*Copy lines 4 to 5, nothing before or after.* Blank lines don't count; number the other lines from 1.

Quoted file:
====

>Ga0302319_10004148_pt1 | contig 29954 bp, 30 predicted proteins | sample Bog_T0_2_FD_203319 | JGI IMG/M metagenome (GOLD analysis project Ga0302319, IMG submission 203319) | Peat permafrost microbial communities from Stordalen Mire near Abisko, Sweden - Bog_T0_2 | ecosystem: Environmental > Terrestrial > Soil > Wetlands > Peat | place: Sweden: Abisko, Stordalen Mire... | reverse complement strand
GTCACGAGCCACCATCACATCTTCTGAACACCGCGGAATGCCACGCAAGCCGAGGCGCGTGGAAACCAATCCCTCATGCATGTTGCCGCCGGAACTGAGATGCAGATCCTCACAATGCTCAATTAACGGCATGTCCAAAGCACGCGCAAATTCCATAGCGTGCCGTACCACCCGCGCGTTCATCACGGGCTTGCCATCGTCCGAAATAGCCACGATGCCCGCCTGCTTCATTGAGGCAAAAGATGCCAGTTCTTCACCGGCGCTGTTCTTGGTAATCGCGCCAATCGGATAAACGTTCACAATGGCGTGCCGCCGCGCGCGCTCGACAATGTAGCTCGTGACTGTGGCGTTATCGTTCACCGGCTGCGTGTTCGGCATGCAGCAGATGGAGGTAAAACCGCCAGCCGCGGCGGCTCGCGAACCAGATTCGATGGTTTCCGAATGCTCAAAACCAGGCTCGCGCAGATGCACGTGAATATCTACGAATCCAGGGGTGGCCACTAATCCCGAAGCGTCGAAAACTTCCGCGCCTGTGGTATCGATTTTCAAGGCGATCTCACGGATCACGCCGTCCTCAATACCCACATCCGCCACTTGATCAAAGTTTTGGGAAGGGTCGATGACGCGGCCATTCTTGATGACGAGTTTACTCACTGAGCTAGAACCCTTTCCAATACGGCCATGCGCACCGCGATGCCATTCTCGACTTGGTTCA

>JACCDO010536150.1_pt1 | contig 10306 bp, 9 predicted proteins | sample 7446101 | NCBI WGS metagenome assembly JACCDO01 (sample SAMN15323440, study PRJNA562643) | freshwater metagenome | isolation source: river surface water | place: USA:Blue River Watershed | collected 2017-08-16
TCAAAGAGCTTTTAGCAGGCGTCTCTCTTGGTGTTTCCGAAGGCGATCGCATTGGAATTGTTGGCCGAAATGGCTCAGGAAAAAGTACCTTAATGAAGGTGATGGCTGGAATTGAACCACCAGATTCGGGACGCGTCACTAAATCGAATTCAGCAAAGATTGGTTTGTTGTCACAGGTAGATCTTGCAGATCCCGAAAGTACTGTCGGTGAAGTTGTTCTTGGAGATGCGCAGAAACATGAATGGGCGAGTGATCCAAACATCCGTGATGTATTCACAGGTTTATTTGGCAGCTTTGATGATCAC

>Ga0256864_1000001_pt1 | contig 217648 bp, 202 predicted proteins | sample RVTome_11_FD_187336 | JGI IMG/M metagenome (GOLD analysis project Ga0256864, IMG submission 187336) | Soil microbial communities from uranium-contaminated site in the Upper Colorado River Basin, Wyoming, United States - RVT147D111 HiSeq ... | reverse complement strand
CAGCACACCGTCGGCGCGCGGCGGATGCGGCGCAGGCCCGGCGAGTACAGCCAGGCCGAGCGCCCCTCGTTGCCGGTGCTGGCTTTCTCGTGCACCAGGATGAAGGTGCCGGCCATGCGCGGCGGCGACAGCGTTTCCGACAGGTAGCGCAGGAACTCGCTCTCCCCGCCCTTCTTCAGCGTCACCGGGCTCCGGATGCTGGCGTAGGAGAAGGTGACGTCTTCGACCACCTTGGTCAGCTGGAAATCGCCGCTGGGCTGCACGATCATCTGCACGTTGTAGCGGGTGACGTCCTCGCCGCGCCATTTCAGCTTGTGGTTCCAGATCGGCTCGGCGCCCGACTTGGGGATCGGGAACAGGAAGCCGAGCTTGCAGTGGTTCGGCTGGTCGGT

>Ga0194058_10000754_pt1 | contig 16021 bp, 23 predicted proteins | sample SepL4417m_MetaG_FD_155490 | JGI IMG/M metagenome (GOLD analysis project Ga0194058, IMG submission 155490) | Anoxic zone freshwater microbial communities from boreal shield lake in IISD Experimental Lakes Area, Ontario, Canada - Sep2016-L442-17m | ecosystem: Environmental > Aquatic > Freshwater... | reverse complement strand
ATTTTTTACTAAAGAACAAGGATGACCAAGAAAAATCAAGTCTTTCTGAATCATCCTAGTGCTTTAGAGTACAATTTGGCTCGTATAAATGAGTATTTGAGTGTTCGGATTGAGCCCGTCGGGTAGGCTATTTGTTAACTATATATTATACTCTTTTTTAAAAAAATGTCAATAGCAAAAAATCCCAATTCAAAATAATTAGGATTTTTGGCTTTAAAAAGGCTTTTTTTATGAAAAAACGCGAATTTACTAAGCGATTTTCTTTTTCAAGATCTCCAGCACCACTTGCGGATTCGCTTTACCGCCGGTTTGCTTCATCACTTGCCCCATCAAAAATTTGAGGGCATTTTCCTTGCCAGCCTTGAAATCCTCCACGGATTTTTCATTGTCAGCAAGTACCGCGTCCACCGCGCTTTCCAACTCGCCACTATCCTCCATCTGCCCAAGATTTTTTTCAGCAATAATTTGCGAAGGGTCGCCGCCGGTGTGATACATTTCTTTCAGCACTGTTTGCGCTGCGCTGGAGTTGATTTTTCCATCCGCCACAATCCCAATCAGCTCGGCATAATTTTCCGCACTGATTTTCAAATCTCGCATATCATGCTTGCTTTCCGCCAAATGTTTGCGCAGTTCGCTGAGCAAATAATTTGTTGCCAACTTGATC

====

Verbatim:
TCAAAGAGCTTTTAGCAGGCGTCTCTCTTGGTGTTTCCGAAGGCGATCGCATTGGAATTGTTGGCCGAAATGGCTCAGGAAAAAGTACCTTAATGAAGGTGATGGCTGGAATTGAACCACCAGATTCGGGACGCGTCACTAAATCGAATTCAGCAAAGATTGGTTTGTTGTCACAGGTAGATCTTGCAGATCCCGAAAGTACTGTCGGTGAAGTTGTTCTTGGAGATGCGCAGAAACATGAATGGGCGAGTGATCCAAACATCCGTGATGTATTCACAGGTTTATTTGGCAGCTTTGATGATCAC

>Ga0256864_1000001_pt1 | contig 217648 bp, 202 predicted proteins | sample RVTome_11_FD_187336 | JGI IMG/M metagenome (GOLD analysis project Ga0256864, IMG submission 187336) | Soil microbial communities from uranium-contaminated site in the Upper Colorado River Basin, Wyoming, United States - RVT147D111 HiSeq ... | reverse complement strand